IATRO-CHEMISTRY

The term “iatro-chemistry” denotes a particular phase in the history
of medicine and of chemistry. The iatro-chemists were a school of
physicians who sought to apply chemical principles to the elucidation
of vital phenomena. According to them, human illnesses result from
abnormal chemical processes within the body, and these could only be
counteracted by appropriate chemical remedies. Although this idea did
not originate with him, the chief exponent of this school is commonly
said to be Paracelsus.

A man of violent passions, coarse, drunken, arrogant, and unscrupulous,
=Philippus Aureolus Theophrastus Paracelsus Bombastus von Hohenheim=—to
give him his full name—would seem to have possessed none of the
attributes needed by the successful leader of an intellectual
revolution.

Born at Etzel in Switzerland in 1493, son of a physician, William
Bombast von Hohenheim, who combined the practice of astrology with
that of alchemy, Paracelsus, even as a youth, became a wanderer,
passing from province to province and cloister to cloister, living
by telling fortunes and practising sometimes as a quack and at other
times as an army surgeon, and gaining, as he tells us, much curious
information from old women, gipsies, conjurers, and chemists. If we may
trust his own account of himself, he had, before he was thirty-three,
wandered over the whole of Europe, and even into Africa and Asia,
everywhere performing miraculous cures and constantly getting into
trouble. In 1526 he secured the appointment of Professor of Physic in
the University of Basle, and signalised his occupancy of the chair
by a course of lectures—a farrago of confused German and barbarous
Latin—in which he assailed with extraordinary vigour and unexampled
coarseness the medical system of the school of Galen. Scandalised as
his professional brethren might be, Paracelsus expressed, intentionally
or unintentionally, the feeling of impatience with which the laity
viewed a system of therapeutics based only on tradition. In this revolt
against authority he initiated a movement which, whatever might have
been its influence on medicine, served eventually, under the guidance
of worthier men, to emancipate chemistry from the thraldom of alchemy.

Paracelsus did little more than initiate. Although his many tracts
show that he was familiar with nearly every chemical preparation of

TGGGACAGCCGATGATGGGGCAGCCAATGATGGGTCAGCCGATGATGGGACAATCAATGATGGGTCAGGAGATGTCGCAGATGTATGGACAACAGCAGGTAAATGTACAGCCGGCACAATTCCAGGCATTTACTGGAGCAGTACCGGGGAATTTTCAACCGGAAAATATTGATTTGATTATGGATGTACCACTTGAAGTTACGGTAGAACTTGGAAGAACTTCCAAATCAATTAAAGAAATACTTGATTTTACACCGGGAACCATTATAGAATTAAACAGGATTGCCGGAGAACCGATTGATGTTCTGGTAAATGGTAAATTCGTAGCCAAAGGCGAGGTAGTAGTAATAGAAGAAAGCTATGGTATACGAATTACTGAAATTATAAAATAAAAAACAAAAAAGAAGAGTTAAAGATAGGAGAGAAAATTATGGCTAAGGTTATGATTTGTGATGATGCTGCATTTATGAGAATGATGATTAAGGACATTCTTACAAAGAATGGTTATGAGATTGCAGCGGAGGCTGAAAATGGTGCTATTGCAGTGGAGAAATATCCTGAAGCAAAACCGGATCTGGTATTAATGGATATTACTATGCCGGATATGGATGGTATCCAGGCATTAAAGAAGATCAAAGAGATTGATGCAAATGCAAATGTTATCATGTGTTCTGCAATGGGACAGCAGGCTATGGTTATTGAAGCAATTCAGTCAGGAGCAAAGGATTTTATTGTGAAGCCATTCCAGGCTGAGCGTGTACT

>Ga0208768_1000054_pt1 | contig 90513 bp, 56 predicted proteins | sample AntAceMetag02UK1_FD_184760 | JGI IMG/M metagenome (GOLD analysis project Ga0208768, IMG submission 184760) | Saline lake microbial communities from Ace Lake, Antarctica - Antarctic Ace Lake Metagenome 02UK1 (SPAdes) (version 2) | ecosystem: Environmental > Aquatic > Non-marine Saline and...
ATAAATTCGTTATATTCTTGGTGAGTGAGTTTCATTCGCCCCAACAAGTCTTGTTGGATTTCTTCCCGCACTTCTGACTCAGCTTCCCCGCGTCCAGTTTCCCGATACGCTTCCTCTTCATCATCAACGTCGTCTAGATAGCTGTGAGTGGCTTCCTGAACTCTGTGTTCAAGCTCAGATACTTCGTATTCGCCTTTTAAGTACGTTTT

his time, many of which he used in his practice, he added no new
substance to science. A man of great ability and extraordinary talent,
he squandered his powers in dissipation. His intemperate conduct soon
lost him his chair at Basle; and, after an ignoble quarrel with the
magistracy, he fled the town, and, resuming his wandering life, died,
under wretched circumstances, at Salzburg, in his forty-eighth year.

Space will not permit of any account of the philosophical opinions
of Paracelsus—of his mysticism, his theosophy, his pantheism, his
extraordinary doctrine of the Archæus and Tartarus, his association of
astrology with medicine. His chief merit lies in his insistence that
the true function of chemistry was not to make gold artificially, but
to prepare medicines and substances useful to the arts. He thereby made
chemistry indispensable to medicine, and thenceforward chemistry began
to be taught in the universities and in the schools as an essential
part of a medical education.

Paracelsus is usually regarded as a typical alchemist—the kind of
man made familiar to us by the paintings of Teniers, Van Ostade, and
Stein—a boorish, maudlin knave, who divided his time between the
pothouse and the kitchen in which he prepared his extracts, simples,
tinctures, and the other nostrums which he palmed off upon a credulous
world, as ignorant and superstitious as himself. There is much in the
personal history of Paracelsus that serves to justify such a view of
him. That he was in the main an impudent charlatan, ignorant, vain, and
pretentious, there can be little doubt. He had an astonishing audacity
and a boundless effrontery; and it was largely by the exercise of these